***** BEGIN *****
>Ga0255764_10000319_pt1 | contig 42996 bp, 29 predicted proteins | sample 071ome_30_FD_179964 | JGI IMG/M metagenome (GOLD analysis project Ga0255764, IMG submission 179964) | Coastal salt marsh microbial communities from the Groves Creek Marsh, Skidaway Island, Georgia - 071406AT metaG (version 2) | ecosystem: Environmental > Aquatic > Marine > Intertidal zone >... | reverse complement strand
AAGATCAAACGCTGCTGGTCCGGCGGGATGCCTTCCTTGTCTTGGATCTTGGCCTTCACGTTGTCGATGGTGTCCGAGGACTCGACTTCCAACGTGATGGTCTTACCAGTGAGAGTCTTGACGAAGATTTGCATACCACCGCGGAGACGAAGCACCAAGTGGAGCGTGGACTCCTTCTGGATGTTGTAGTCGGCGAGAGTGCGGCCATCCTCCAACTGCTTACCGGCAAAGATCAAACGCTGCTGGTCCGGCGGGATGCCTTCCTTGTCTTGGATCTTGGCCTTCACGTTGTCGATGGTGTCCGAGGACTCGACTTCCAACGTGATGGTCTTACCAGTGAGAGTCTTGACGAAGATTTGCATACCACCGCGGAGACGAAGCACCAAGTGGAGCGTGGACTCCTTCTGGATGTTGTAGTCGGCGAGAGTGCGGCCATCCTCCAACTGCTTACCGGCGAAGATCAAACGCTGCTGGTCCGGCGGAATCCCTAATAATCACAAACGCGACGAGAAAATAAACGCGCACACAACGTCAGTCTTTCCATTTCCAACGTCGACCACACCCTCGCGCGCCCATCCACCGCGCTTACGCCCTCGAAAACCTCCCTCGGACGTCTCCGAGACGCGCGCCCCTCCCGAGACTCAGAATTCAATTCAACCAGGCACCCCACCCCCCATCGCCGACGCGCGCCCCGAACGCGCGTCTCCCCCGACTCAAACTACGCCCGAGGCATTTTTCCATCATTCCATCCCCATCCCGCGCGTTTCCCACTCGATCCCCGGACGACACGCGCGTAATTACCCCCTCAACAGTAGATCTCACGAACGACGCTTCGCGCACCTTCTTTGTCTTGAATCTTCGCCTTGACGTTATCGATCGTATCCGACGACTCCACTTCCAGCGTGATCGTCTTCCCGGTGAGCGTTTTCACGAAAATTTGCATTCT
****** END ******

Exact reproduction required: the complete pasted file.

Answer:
>Ga0255764_10000319_pt1 | contig 42996 bp, 29 predicted proteins | sample 071ome_30_FD_179964 | JGI IMG/M metagenome (GOLD analysis project Ga0255764, IMG submission 179964) | Coastal salt marsh microbial communities from the Groves Creek Marsh, Skidaway Island, Georgia - 071406AT metaG (version 2) | ecosystem: Environmental > Aquatic > Marine > Intertidal zone >... | reverse complement strand
AAGATCAAACGCTGCTGGTCCGGCGGGATGCCTTCCTTGTCTTGGATCTTGGCCTTCACGTTGTCGATGGTGTCCGAGGACTCGACTTCCAACGTGATGGTCTTACCAGTGAGAGTCTTGACGAAGATTTGCATACCACCGCGGAGACGAAGCACCAAGTGGAGCGTGGACTCCTTCTGGATGTTGTAGTCGGCGAGAGTGCGGCCATCCTCCAACTGCTTACCGGCAAAGATCAAACGCTGCTGGTCCGGCGGGATGCCTTCCTTGTCTTGGATCTTGGCCTTCACGTTGTCGATGGTGTCCGAGGACTCGACTTCCAACGTGATGGTCTTACCAGTGAGAGTCTTGACGAAGATTTGCATACCACCGCGGAGACGAAGCACCAAGTGGAGCGTGGACTCCTTCTGGATGTTGTAGTCGGCGAGAGTGCGGCCATCCTCCAACTGCTTACCGGCGAAGATCAAACGCTGCTGGTCCGGCGGAATCCCTAATAATCACAAACGCGACGAGAAAATAAACGCGCACACAACGTCAGTCTTTCCATTTCCAACGTCGACCACACCCTCGCGCGCCCATCCACCGCGCTTACGCCCTCGAAAACCTCCCTCGGACGTCTCCGAGACGCGCGCCCCTCCCGAGACTCAGAATTCAATTCAACCAGGCACCCCACCCCCCATCGCCGACGCGCGCCCCGAACGCGCGTCTCCCCCGACTCAAACTACGCCCGAGGCATTTTTCCATCATTCCATCCCCATCCCGCGCGTTTCCCACTCGATCCCCGGACGACACGCGCGTAATTACCCCCTCAACAGTAGATCTCACGAACGACGCTTCGCGCACCTTCTTTGTCTTGAATCTTCGCCTTGACGTTATCGATCGTATCCGACGACTCCACTTCCAGCGTGATCGTCTTCCCGGTGAGCGTTTTCACGAAAATTTGCATTCT